Headshot photo of Florence Leslie in spectrum design, next to quote

What is being autistic like for me?

When I stepped outside the room where I had my autism assessment, clouds were crowding the horizon. I turned to the doctor who had, moments ago, diagnosed me as autistic.

“It’s going to rain” I said, mildly.

My life was crashing down. And yet I was making small talk with the person who had spent the afternoon deconstructing my experience of the world. In the fall out, I spent hours trawling Google and pouring through psychology textbooks. I encountered the autistic people I had seen on television or read in books again and again, maths geniuses, almost always men, but I also found out about “masking,” where autistic women learn how hide how being autistic affects them. This often happens because of social pressures, and means that autistic women can go undiagnosed for years, developing mental health problems like depression and anxiety.

Understanding about autistic people has improved over the last four years, leading to lots more people recognising experiences, seeking support and being taken seriously by health professionals. Autistic characters are in soaps and BBC dramas, Anne Hegerty and Chris Packham present prime time television and are open about their diagnoses, and, as Greta Thunberg sails the Atlantic Ocean on a yacht to attend the UN climate summit, her Twitter bio states, simply: “16 year old climate activist with Asperger's.”

But every autistic person is different, and we need to represent the diversity of the spectrum to increase understanding and decrease social isolation. In April, we launched Stories from the Spectrum.

We interviewed the comedian Sara Gibbs about working in the entertainment industry as an autistic person. We interviewed the Leicester Tigers rugby player Harry Wells about the negative judgments that autistic people and their families can face in shops and restaurants. We interviewed Danielle about raising a child with complex needs with a lack of government support. We interviewed Bella and her mum, Inga, about how Bella processes the world through drawings. We interviewed Sumita Majumdar, a writer and voice actor on CBeebies’ Pablo, about why it’s so important that autistic people work on creative projects about autism. We interviewed Eva Gibbs about coming out at university and experiencing London Pride as an autistic person. We asked Steve Silberman anything. We interviewed Sara Mangera, who organised the first ever Autism Hour in Finsbury Park Mosque. We interviewed Daniel Hinnigan, who watches This Morning every single day, because it helps him feel “connected to society through interviews of people from lots of different walks of life.”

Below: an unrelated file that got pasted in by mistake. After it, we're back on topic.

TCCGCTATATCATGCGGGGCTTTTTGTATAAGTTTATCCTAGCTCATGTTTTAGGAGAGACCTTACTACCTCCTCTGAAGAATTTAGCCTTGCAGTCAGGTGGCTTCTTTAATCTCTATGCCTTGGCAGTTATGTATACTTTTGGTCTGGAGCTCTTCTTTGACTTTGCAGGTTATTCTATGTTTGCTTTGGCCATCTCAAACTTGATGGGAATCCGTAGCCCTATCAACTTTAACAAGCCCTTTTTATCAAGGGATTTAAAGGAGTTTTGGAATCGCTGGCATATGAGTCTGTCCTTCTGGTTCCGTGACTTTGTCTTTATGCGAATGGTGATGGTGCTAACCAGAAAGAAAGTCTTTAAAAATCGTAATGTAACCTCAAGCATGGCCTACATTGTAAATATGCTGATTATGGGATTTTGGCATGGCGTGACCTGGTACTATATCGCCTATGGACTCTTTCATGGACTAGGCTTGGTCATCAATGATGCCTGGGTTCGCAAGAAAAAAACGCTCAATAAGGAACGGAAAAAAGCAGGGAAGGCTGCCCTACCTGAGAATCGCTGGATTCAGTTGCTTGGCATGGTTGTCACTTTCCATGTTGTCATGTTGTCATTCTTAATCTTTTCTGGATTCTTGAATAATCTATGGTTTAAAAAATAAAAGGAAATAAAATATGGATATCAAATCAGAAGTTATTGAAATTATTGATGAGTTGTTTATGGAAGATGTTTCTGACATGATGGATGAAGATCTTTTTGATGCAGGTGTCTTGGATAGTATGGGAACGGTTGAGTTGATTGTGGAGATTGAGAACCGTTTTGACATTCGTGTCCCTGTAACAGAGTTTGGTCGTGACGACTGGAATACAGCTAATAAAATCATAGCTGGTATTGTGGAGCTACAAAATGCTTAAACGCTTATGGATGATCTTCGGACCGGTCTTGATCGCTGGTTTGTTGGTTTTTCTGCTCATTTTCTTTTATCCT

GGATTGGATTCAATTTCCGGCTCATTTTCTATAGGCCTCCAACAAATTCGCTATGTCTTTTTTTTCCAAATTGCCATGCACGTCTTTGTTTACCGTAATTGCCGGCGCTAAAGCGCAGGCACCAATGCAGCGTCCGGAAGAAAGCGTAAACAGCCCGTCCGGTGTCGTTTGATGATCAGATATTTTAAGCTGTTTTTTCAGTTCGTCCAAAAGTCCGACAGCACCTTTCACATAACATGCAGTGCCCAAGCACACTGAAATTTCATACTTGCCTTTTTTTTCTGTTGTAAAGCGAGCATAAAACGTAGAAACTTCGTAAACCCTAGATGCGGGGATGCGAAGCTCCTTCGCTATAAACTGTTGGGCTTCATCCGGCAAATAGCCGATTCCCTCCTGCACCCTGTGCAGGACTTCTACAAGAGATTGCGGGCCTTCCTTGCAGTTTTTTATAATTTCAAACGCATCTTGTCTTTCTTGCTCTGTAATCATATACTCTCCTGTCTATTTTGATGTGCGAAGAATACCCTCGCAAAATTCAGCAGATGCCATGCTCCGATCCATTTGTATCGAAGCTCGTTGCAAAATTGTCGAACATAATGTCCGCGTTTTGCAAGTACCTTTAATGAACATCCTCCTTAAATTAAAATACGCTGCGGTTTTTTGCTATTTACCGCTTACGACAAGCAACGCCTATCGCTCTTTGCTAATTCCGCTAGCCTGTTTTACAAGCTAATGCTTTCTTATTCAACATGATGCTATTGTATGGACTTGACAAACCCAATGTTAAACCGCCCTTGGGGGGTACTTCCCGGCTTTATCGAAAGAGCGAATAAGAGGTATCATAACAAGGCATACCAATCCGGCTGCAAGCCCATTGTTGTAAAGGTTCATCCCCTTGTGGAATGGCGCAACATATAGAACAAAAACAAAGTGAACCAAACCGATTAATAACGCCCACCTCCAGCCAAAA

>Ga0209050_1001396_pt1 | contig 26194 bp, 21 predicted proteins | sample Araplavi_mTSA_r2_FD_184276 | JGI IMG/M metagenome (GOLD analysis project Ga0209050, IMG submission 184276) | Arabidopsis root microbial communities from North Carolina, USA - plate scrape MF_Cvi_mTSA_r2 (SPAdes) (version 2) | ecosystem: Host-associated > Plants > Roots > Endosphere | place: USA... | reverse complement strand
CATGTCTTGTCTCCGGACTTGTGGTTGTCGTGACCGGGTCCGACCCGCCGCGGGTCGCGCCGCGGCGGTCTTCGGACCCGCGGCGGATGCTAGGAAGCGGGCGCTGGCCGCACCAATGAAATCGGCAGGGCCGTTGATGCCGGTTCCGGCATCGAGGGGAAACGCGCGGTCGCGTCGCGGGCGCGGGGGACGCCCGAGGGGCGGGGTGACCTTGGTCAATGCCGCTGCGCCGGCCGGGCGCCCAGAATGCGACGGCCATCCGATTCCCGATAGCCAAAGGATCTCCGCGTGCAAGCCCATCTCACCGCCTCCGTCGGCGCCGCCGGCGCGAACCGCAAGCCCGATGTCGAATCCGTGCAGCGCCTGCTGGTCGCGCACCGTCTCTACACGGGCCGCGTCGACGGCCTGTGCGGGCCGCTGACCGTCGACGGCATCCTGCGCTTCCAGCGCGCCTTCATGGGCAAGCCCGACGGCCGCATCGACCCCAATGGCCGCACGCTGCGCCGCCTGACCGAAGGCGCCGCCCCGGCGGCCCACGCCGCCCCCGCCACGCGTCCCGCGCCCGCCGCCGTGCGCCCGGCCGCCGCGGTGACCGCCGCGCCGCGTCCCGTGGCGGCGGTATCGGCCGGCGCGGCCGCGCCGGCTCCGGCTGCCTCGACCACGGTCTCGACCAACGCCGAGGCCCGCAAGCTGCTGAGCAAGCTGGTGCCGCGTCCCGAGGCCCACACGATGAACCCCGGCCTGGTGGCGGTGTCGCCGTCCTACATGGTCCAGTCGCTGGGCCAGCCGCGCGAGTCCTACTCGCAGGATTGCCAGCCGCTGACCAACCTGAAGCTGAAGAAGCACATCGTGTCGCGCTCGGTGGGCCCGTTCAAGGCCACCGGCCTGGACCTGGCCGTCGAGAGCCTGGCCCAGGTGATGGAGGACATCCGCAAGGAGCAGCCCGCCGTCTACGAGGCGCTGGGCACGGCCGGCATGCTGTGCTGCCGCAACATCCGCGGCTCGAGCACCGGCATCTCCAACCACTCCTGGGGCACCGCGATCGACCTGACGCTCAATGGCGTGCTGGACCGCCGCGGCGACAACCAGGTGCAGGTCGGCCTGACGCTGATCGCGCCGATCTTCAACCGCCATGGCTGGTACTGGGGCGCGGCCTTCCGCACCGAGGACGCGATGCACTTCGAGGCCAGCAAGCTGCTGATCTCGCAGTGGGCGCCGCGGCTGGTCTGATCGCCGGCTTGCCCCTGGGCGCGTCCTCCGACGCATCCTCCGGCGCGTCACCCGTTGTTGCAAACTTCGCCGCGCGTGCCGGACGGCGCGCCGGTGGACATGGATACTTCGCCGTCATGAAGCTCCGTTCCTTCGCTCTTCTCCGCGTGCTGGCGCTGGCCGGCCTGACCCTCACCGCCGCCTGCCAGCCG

Talking of topical panel shows, we built a studio in our basement. Spectrum Live, episodes one and two, live streamed on Facebook to thousands of people. Dr Sarah Lister-Brook of our pioneering Lorna Wing Centre advised on autism diagnosis for women and girls. We visited our Acton Day Centre and went on a day trip with Mike and his support workers. We announced an Autism Friendly Award live on air. Our ambassador, the journalist Laura James, joined us on the sofa to talk about changes to DVLA guidelines that meant autistic people had to disclose their autism diagnosis, and how the National Autistic Society campaigned alongside autistic people, their families and supporters to reverse the changes…which happened within the week.

Calling and emailing strangers and discussing the central question of my life has been the greatest privilege and most humbling experience.

It has been an honour to launch Stories from the Spectrum, and to listen to and edit people’s stories.

Selfishly, Stories from the Spectrum was also my first writing job, and arranging and rearranging words is my ‘special interest,’ my joy. I’m leaving the National Autistic Society to train as a journalist, and hope to keep asking questions, writing, and trying to improve stories about autistic people. I’m also an over-analyser, I just can’t help it.

At the end of my first interview, the autistic poet Peter Street, who taught himself to read after being abused in the education system in the 1950s and was later nominated for the Forward Prize for Poetry, told me to “keep going.” Stories from the Spectrum, and the work that the National Autistic Society is doing to create a society that works for autistic people, will keep going, to reduce social isolation and amplify the voices of autistic people, their families and carers. And I will keep going, and I’m thinking of you all.